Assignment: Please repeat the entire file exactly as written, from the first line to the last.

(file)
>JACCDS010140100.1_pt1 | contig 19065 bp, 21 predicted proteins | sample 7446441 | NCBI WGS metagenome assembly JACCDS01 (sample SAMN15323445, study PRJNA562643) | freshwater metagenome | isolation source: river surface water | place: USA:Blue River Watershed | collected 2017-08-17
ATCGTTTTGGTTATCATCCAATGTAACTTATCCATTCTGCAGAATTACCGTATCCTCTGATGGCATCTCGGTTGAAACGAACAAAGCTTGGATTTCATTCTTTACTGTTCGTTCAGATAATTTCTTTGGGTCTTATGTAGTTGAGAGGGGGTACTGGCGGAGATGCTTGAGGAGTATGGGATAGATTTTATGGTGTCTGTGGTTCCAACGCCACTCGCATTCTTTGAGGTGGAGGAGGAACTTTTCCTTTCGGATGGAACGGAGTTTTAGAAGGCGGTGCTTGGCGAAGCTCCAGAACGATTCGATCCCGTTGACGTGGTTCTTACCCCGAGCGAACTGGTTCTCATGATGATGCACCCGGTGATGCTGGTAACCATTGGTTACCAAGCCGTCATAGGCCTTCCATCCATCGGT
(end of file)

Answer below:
>JACCDS010140100.1_pt1 | contig 19065 bp, 21 predicted proteins | sample 7446441 | NCBI WGS metagenome assembly JACCDS01 (sample SAMN15323445, study PRJNA562643) | freshwater metagenome | isolation source: river surface water | place: USA:Blue River Watershed | collected 2017-08-17
ATCGTTTTGGTTATCATCCAATGTAACTTATCCATTCTGCAGAATTACCGTATCCTCTGATGGCATCTCGGTTGAAACGAACAAAGCTTGGATTTCATTCTTTACTGTTCGTTCAGATAATTTCTTTGGGTCTTATGTAGTTGAGAGGGGGTACTGGCGGAGATGCTTGAGGAGTATGGGATAGATTTTATGGTGTCTGTGGTTCCAACGCCACTCGCATTCTTTGAGGTGGAGGAGGAACTTTTCCTTTCGGATGGAACGGAGTTTTAGAAGGCGGTGCTTGGCGAAGCTCCAGAACGATTCGATCCCGTTGACGTGGTTCTTACCCCGAGCGAACTGGTTCTCATGATGATGCACCCGGTGATGCTGGTAACCATTGGTTACCAAGCCGTCATAGGCCTTCCATCCATCGGT